Biden, however, will depart from Trump’s Middle East policy on Iran and Turkey. Biden is unlikely to continue Trump’s policy of “maximum pressure” on Iran, and will try to rejoin the nuclear deal when Iran reverses its violations. However, many of the sanctions that Trump imposed on Iran are irrelevant to Tehran’s nuclear program, and are instead connected to Iran’s “destabilizing activity,” mainly its sponsorship of terrorism. Trump’s non-nuclear sanctions might nullify Biden’s removal of the nuclear sanctions, which will keep the Iranian economy reeling and force Iran to negotiations, not only over sunset clauses in the nuclear deal, but also over its support of global terror.
As for Turkey, Ankara has no friends in Washington. After a honeymoon between Obama and Turkish president Recep Tayyip Erdogan, relations started deteriorating when the former US president reasoned that Turkey’s shooting down of a Russian fighter jet might lead to unwanted American escalation with Russia. Erdogan felt abandoned, apologized to Putin, and started spiting Washington and NATO, including through buying the Russian air defense system S400.
First Trump gave a green light to Erdogan to ethnically cleanse Kurds who helped us defeat ISIS. Now he welcomes Erdogan with open arms and sweetheart deals. It’s hard to avoid the conclusion that, once again, Trump’s personal interests, not US interests, are driving his policy.— Joe Biden (@JoeBiden) November 13, 2019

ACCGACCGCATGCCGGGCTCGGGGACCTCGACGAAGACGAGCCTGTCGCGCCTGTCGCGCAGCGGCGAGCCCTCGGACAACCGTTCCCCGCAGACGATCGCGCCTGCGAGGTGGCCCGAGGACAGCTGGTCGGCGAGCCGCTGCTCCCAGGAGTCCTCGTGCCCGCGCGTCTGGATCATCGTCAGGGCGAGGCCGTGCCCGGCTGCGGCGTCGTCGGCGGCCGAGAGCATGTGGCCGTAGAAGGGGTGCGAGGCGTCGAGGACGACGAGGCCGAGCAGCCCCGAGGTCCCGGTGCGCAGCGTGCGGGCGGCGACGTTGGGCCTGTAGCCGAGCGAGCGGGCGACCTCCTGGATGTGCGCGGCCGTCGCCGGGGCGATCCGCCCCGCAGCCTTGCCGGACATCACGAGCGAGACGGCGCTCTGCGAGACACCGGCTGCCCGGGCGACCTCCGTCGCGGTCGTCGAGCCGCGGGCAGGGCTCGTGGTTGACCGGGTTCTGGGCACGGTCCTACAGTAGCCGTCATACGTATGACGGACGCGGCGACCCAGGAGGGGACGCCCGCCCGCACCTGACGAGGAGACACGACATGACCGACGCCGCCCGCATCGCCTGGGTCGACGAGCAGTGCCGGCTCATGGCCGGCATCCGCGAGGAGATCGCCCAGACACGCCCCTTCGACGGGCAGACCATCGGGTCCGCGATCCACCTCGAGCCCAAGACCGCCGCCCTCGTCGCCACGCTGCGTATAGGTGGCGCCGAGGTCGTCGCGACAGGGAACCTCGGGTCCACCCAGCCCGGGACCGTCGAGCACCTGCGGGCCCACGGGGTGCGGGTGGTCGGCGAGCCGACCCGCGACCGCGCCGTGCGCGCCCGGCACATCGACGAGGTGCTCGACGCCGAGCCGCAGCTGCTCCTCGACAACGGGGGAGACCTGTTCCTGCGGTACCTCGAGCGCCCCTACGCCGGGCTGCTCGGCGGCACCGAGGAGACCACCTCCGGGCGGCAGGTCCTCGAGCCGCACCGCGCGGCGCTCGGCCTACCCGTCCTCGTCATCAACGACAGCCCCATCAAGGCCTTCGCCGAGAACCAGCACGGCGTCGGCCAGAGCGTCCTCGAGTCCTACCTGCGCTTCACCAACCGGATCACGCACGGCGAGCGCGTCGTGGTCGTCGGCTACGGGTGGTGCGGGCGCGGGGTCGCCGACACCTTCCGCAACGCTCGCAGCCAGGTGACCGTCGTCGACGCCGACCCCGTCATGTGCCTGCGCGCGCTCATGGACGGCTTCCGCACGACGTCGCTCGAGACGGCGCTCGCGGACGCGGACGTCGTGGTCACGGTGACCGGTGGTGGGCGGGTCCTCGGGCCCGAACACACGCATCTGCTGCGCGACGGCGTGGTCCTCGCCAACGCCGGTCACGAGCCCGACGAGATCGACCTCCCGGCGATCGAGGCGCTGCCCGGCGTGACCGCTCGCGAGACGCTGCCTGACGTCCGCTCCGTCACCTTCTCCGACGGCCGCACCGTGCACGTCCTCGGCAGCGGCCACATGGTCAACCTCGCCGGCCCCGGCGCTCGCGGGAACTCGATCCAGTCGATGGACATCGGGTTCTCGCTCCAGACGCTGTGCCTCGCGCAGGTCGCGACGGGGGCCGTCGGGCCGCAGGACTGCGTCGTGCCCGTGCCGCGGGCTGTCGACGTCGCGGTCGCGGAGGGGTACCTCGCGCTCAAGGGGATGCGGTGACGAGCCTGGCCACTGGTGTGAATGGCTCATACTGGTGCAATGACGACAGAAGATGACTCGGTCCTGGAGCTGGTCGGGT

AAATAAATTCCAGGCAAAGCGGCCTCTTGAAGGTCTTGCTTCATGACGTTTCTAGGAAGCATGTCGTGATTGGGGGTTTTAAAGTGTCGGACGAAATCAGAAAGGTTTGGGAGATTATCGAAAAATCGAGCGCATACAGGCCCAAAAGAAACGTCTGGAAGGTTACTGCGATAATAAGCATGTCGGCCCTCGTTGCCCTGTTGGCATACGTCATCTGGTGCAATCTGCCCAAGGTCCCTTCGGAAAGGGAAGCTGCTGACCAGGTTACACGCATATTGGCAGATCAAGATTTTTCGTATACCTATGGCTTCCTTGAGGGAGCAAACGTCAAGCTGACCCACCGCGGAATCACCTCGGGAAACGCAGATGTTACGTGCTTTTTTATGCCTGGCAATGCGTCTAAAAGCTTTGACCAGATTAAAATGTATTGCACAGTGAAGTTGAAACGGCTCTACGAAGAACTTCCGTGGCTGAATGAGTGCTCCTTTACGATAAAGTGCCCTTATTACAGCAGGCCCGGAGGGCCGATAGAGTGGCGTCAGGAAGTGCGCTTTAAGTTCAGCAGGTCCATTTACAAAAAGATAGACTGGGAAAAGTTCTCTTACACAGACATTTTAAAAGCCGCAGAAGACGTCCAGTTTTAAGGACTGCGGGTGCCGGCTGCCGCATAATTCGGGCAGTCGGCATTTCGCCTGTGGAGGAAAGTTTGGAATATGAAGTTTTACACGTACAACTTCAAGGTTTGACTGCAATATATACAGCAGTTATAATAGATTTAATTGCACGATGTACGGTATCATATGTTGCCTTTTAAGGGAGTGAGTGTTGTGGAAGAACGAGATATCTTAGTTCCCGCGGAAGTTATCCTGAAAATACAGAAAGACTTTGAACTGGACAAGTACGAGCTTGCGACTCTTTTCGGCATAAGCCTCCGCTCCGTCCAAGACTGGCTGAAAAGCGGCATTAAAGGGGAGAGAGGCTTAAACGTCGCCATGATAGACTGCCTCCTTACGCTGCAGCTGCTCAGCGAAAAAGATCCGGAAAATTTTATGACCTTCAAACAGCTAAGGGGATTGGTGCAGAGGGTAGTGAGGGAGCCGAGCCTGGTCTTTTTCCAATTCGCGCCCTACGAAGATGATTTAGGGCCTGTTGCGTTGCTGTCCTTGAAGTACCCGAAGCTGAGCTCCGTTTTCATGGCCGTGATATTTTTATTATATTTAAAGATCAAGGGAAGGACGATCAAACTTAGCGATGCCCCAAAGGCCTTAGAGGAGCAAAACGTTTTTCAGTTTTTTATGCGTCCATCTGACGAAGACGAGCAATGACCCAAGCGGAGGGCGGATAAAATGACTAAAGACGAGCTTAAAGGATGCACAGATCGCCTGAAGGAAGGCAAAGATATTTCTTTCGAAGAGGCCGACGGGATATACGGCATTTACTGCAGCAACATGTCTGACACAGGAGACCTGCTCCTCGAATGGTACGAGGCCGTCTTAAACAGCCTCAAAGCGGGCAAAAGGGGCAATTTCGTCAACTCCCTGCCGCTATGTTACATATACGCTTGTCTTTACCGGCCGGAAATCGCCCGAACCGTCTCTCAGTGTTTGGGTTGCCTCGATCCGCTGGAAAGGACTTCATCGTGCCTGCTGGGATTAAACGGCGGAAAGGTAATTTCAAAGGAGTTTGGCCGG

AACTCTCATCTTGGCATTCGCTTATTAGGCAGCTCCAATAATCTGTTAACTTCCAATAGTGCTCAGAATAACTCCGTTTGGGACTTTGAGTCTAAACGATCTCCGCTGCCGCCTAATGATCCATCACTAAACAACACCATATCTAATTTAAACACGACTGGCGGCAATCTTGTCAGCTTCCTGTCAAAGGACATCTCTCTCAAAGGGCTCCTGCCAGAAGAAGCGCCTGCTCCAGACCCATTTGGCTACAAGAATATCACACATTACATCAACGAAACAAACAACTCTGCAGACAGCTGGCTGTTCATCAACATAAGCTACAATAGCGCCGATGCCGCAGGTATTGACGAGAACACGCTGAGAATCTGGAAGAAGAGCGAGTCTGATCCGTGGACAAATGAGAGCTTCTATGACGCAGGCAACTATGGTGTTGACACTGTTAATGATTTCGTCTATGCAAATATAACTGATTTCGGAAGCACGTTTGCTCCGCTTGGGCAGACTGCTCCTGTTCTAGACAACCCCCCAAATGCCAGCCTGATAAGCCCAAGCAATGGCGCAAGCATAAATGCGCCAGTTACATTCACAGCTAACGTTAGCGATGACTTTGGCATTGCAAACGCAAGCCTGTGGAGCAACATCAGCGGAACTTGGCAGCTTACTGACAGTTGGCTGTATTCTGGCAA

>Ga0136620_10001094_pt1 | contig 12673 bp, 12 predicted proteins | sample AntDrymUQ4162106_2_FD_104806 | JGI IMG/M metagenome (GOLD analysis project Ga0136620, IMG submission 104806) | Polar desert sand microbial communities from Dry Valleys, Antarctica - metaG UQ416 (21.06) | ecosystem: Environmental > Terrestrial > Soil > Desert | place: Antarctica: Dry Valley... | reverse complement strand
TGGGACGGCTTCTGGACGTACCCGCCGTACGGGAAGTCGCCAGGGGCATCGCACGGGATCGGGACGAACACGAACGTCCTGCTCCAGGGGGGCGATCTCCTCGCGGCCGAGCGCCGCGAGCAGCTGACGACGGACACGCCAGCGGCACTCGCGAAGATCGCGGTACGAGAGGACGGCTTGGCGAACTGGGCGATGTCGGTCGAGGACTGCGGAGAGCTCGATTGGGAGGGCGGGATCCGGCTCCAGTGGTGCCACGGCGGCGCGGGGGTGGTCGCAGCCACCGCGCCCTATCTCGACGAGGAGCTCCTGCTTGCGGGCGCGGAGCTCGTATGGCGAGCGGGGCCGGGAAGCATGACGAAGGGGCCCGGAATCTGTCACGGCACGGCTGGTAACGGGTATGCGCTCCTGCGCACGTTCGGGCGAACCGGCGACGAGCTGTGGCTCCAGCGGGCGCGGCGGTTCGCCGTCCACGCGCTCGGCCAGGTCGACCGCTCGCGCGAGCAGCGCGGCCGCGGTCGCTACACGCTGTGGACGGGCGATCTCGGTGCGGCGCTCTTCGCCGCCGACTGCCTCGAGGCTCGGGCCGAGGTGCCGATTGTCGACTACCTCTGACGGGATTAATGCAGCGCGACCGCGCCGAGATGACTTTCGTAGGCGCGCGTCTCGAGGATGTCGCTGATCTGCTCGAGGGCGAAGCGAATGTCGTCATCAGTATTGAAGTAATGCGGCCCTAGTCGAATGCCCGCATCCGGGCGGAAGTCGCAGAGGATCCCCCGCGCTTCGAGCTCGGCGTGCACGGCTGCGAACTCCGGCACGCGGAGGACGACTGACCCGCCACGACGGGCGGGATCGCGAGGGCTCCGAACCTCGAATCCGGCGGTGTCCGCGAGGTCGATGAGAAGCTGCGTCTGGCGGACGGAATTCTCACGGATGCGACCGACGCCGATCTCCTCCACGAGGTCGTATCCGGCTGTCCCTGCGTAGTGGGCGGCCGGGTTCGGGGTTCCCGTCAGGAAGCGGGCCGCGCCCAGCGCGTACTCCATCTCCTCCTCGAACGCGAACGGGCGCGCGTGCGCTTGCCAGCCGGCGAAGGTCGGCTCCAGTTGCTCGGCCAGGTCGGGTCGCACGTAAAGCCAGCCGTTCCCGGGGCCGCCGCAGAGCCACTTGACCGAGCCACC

Trump has inexplicably broken ranks with both Democrats and Republicans on Turkey, and has personally connected with Erdogan. But the US mood on Turkey has been sour, given Erdogan’s populist shenanigans. Should Biden become president, relations between America and Turkey might further deteriorate, adding to Ankara’s troubles with the EU.
While presidential candidates spin and use hyperbole when talking about US foreign policy, reality suggests that sharp turns are rare, and that successive presidents continue, and build on, policies of their predecessors, regardless of party politics.
Hussain Abdul-Hussain is an Iraqi-Lebanese columnist and writer. He is the Washington bureau chief of Kuwaiti daily al-Rai and a former visiting fellow at Chatham House in London. He tweets @hahussain.